Ideas on Reincarnation and Karma
Dr Ravi P Bhatia – TRANSCEND Media Service
12 Jun 2017 – All living beings — humans, animals, fish, flora and fauna have finite lives. In other words, they are born (or grow from an egg or a seed) , live for some duration and then die. Animals and especially human beings have a sense of their identity and know that they are alive. Human beings generally would like to remain alive for as long as possible; they fear death and would like to postpone it for as long as possible.
People may be living comfortable and meaningful lives, or they may be poor and destitute, living wretched lives under horrible conditions. In all such cases, people generally would like to prolong their lives. There are exceptions of course to this situation. Due to indebtedness or a serious ailment, an acute sense of loneliness or some form of depression, some people are unable to survive under their horrible conditions and commit suicide to end their suffering.
However, there are occasionally other reasons for giving up one’s life. There is a sect of the Jain religion in India that permits people to give up their lives under some special conditions such as advanced age. Here a person who wants to stop living, stops eating any food or drinking any juice or milk and slowly becomes weak and after a time, dies. This practice is known as Santhara. Under law, committing suicide or aiding someone to commit suicide is a crime and there are specified punishments for this illegal action which is considered a criminal offense.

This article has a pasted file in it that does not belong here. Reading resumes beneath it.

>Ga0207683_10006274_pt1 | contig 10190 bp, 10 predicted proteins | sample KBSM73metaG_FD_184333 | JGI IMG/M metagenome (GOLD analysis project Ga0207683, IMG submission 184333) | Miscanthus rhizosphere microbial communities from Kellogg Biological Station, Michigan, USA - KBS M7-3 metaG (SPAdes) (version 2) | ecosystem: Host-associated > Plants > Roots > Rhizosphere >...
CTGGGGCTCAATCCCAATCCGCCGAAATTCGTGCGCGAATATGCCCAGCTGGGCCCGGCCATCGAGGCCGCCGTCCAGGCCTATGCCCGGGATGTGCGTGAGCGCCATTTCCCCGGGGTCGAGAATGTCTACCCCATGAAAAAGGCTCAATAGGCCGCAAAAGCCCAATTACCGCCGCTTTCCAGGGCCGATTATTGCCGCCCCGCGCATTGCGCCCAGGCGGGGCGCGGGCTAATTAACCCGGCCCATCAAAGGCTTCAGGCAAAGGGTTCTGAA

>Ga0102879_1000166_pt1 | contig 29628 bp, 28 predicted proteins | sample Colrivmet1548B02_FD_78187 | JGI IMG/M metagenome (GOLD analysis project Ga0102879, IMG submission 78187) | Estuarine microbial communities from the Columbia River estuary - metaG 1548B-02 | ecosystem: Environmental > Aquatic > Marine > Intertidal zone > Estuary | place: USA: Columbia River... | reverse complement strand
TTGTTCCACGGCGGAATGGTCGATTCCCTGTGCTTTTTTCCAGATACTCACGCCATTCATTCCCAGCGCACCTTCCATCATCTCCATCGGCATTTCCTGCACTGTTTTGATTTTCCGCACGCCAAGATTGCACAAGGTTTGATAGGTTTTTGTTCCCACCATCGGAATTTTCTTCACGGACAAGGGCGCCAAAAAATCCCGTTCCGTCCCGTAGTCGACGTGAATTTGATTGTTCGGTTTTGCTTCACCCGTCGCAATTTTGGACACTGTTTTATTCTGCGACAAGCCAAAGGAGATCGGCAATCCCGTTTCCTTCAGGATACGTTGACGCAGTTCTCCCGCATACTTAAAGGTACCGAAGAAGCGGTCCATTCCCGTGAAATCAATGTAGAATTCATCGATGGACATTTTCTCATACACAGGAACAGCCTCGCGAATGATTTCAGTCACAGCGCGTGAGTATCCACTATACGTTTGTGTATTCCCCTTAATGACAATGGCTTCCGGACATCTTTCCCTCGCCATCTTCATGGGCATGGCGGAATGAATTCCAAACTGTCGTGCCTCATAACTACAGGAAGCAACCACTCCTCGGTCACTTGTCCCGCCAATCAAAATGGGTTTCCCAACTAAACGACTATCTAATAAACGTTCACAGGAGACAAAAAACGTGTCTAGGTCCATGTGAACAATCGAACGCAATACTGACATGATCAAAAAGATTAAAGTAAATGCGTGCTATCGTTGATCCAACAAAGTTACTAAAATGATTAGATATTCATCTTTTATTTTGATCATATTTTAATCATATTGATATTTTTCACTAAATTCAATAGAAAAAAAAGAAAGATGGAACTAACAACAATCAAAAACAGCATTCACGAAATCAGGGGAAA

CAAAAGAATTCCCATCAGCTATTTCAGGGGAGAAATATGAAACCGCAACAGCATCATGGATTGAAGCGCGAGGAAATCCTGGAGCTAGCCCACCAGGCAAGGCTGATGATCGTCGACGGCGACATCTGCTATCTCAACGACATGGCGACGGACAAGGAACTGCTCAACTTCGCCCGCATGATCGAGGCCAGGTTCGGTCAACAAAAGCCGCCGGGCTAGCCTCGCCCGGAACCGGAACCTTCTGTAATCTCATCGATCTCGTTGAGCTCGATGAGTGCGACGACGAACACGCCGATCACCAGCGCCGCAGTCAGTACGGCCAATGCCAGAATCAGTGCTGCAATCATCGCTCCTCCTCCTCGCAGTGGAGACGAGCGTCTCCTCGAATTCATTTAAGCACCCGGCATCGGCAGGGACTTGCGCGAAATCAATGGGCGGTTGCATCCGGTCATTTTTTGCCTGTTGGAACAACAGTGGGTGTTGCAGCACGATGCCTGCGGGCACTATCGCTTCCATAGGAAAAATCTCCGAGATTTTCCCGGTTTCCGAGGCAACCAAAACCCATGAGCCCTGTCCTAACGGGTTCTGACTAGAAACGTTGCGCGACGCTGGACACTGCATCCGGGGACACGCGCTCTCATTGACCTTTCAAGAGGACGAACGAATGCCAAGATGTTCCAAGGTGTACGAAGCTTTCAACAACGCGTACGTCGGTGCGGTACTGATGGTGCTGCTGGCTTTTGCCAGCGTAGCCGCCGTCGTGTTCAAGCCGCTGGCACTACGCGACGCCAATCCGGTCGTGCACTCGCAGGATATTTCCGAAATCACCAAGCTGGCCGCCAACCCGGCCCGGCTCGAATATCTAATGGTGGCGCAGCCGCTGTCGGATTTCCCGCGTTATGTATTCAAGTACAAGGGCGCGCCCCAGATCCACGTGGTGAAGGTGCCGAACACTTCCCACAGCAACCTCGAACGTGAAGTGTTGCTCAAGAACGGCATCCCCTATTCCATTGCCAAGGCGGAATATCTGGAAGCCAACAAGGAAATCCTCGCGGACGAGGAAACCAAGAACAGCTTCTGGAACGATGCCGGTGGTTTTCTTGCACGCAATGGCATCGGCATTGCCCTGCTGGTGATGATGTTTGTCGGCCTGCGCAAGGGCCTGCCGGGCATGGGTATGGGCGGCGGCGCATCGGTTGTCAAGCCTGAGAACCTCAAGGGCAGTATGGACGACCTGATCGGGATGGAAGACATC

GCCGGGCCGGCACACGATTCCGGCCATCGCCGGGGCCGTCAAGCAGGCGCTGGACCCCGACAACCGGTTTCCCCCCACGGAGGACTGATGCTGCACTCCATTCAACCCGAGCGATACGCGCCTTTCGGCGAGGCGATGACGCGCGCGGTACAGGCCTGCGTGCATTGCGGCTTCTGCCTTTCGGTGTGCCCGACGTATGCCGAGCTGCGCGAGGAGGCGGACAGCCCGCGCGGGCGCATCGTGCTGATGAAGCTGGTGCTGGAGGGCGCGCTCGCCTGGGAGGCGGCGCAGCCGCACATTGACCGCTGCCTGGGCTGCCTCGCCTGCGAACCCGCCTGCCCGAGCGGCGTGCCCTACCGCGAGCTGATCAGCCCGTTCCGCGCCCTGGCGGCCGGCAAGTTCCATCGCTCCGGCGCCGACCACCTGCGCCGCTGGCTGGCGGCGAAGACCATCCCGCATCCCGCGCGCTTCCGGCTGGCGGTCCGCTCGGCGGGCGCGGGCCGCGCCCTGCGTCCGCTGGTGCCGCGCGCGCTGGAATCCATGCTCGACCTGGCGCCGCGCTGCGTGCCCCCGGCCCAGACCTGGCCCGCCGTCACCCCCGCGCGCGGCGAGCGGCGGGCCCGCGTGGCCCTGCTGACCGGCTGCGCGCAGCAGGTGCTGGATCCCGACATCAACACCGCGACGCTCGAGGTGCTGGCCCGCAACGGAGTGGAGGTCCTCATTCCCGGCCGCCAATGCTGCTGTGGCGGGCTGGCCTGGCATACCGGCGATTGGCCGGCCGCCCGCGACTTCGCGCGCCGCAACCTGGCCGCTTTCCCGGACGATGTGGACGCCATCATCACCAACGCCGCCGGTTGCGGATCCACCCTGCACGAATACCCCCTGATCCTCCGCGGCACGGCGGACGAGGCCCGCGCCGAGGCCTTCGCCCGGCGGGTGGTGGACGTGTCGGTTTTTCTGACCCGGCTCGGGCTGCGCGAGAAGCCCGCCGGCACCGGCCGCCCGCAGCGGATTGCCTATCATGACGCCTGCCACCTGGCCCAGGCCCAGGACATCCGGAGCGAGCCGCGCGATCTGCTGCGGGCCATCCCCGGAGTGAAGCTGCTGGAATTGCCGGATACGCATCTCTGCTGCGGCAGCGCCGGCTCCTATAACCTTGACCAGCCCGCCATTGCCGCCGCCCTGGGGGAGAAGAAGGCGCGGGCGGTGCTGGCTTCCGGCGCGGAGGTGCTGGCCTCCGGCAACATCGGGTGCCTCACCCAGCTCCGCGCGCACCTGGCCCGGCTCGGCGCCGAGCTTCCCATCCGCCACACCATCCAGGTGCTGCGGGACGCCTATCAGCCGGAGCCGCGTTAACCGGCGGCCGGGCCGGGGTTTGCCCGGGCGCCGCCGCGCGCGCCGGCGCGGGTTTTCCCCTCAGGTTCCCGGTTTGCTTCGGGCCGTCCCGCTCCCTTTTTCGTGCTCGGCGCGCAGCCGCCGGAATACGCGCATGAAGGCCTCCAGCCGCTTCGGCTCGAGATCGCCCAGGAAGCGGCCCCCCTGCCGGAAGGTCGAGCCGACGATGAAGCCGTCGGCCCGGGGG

But the Supreme Court of India has ruled that practice of Santhara being a religious ritual of fasting unto death will not invite this punishment in India.
Religious luminaries and philosophers, both Western and Indian have considered the concepts of life and death since prehistoric times. They have spoken and written extensively on these subjects. Due to my own limited knowledge I will try to discuss these questions only briefly.
According to the Upanishads and Hindu tradition, we have lived a countless number of lives before our current one and will be born (reincarnated) again to live in the future also. When one dies, only the body dies; but being a soul, we live on to enter a new body. This is akin to changing one’s dirty clothes and putting on new and clean ones. Thus the soul remains intact and changes its residence in new bodies.
According to this concept, there is a continuity in our lives; this idea overcomes the finiteness of our lives — of birth and death. If we have lived in the past and will live in the future also there is continuity in our lives and we have a sense of always being part of the Universe.
John Hick a well-known UK-US philosopher who died a few years ago (in 2012) has pointed out some inconsistencies in this concept of reincarnation; however I will not go into his arguments here. There are also many rationalists in the world and in India who do not agree with the idea of rebirth.
Another interesting justification for the idea of reincarnation is the following. We see disparities and inequalities in the world around us. These are social, economic, religious in nature. Due to this fact, there are some people who are leading comfortable, luxurious and meaningful lives, whereas a large number of people are living in horrible conditions — they are poor and deprived, do not have enough to eat and face all sorts of injustice and humiliation.